Important Note: The tutorials you will find on this blog may become outdated with new versions of the program. We have now added a series of built-in tutorials in the application which are accessible from the Help menu.
You should run these to discover the Hub.
Find a simple but more up-to-date version of this tutorial here
This tutorial was created using version 0.8.2. The Scraper Editor interface has changed a long time ago. Many more features were included and some controls now have a new name. The following can still be a good complement to get acquainted with scrapers. The Sraper Editor can now be found in the ‘Scrapers’ view instead of ‘Source’ but the principle remains funamentally the same.
In many cases the automatic data extraction functions: tables, lists, guess, will be enough and you will manage to extract and export the data in just a few clicks.
If, however, the page is too complex, or if your needs are more specific there is a way to extract data manually: Create your own scraper.
Scrapers will be saved to your personal database and you will be able to re-apply them on the same URL or on other URLs starting, for instance, with the same domain name.
A scraper can even be applied to whole lists of URLs.
You can also export your scrapers and share them with other users.
Let’s get acquainted with this feature by creating a simple one.
2. Choose the Web Page to Scrape
Let’s use this example of an HTML list: http://www.outwit.com/support/help/hub/tutorials/GrabDataExample1.html
Type the URL in the address bar.
In our present example, the data could be extracted simply using the ‘List’ view in the data section.
If you don’t see anything in the list view,
reload the page.
In the ‘Lists’ view, like in most other views, right-clicking on selected rows gives you access to a wealth of features to edit and clean the data.
If the data, as extracted in the list view, is not structured enough for your needs you will have to create a customized scraper for this page.
The Scraper Editor is on the right side of the ‘Source’ view, with the colorized HTML source of the page.
The text in black is the content actually displayed on the page. This colorization makes it very easy to identify the data you are interested in.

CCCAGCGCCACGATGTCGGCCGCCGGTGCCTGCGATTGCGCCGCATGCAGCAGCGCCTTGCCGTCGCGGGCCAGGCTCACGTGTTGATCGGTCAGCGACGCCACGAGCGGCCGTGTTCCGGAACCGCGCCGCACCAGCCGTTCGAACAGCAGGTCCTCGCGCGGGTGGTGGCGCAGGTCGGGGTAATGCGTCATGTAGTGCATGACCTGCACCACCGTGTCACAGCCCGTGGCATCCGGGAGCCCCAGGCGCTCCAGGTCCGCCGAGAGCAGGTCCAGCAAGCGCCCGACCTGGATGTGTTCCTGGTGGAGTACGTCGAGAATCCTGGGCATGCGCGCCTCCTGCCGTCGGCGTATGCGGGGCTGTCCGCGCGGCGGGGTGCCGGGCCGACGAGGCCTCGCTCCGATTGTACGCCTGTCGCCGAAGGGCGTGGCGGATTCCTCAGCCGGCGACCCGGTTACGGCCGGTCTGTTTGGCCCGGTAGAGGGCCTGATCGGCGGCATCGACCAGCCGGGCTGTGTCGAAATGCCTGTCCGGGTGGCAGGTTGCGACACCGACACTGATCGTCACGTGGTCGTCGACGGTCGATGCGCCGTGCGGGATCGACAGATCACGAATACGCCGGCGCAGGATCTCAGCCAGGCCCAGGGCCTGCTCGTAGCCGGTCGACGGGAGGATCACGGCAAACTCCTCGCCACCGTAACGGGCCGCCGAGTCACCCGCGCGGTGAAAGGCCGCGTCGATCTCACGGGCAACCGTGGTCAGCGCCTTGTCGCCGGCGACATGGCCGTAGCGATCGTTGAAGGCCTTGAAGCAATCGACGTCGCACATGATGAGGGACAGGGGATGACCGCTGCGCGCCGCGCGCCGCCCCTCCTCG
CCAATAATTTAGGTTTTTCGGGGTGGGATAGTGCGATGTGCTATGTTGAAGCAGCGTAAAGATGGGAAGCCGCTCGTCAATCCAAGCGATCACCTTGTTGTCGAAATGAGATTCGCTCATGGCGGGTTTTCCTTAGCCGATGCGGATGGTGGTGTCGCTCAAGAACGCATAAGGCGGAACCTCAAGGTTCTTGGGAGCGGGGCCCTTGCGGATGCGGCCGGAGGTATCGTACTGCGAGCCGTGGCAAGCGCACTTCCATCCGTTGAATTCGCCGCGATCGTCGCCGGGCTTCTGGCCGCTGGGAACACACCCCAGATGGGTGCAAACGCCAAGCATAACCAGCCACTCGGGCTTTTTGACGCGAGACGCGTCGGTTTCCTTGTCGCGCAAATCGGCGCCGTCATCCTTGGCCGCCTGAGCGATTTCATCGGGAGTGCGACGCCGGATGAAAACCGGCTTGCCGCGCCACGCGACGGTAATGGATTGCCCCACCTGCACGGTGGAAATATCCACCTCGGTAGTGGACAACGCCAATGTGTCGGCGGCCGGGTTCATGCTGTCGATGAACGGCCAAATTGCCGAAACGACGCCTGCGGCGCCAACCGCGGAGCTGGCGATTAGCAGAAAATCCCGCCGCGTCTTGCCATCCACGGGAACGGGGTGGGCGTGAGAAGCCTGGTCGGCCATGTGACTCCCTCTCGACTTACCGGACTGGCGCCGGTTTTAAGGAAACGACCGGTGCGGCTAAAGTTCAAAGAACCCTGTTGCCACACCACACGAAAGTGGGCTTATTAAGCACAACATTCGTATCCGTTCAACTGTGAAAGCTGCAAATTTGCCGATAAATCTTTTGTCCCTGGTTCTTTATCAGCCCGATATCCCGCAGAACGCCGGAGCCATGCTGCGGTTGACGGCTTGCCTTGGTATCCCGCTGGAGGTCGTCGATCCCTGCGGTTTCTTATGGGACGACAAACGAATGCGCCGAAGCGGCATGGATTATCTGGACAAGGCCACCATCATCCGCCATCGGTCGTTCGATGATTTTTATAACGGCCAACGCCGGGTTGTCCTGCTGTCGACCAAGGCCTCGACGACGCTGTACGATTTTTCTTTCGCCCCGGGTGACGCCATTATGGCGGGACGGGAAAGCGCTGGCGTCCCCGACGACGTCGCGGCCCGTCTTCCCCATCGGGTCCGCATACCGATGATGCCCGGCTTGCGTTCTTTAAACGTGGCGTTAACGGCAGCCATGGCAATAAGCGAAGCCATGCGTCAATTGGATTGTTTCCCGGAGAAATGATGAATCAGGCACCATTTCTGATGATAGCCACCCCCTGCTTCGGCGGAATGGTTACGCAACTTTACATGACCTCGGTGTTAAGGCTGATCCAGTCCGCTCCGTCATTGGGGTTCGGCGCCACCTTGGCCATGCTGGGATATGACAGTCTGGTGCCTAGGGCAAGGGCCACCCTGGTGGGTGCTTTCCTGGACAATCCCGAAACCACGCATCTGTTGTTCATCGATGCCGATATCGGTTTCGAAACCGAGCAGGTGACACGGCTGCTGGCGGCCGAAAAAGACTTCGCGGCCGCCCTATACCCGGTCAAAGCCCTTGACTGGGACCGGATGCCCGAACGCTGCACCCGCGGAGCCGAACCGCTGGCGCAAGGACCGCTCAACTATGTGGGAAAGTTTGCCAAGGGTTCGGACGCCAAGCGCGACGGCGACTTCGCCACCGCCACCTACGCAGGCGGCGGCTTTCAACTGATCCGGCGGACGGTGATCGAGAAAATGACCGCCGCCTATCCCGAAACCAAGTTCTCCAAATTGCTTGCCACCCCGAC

Building a scraper is simply telling the program what comes immediately before and after the data you want to extract and/or its format.
So let’s create a scraper for this list.
Click on ‘New,’ type in the URL of the page and a name for your new scraper.
Fill the cells with the most logical markers you find around the different pieces of data (don’t look below for the solution… your computer is watching and you would loose ten points.)
Your first version should logically look like this:
Hit ‘Save,’ and that’s it! You are ready to run your first scraper.
If you now go to the ‘Scraper’ view and hit refresh, the results are there.
They are not bad… but not totally satisfying:
The first row contains text instead of the Coordinates, and the City is missing.
Another look at the source code explains it. The parenthesis ( which is used as the Marker Before Coordinates, appears in a comment hidden in the source code:
You must, therefore, be a little more precise and define the format of the first character that must be found after the marker.
Here, a good way is to use the Regular Expression syntax in the Format field. RegExps can become pretty tricky if you need to find complex patterns, but here, what you want to say is simple: “a string that starts with a digit”.
For this, you need to type \d.+ (a digit \d, followed by a series of one or more characters .+)
Back to the scraper view, the new result is pretty good.
Reload to see the updates.
One last problem, though, the first city took its continent along with it…
Let’s have a look at the source code one last time.
<li>, our Marker Before City, also appears before the continent.
A simple way, here, is to select all the characters between the beginning of the line and the city name, and copy them into the scraper editor. It makes the marker more specific, and it will keep working because all cities are at the same indentation level:
Our final scraper looks like this:
Don’t forget to hit ‘Save’ for indeed we did it!
OK, the present example is not all that exciting and the figures are already out of date. It would almost be faster to do the 15 rows manually.
But, what if the data filled 20 pages and we decided to update the population figures tomorrow?
Better: what if the data was changing every morning, like job ads, sport results, or stock market indices?… No problem, you would simply re-apply your new scraper.
If you want some tips concerning Scrapers and Regular Expressions, you can refer to the “Help” menu.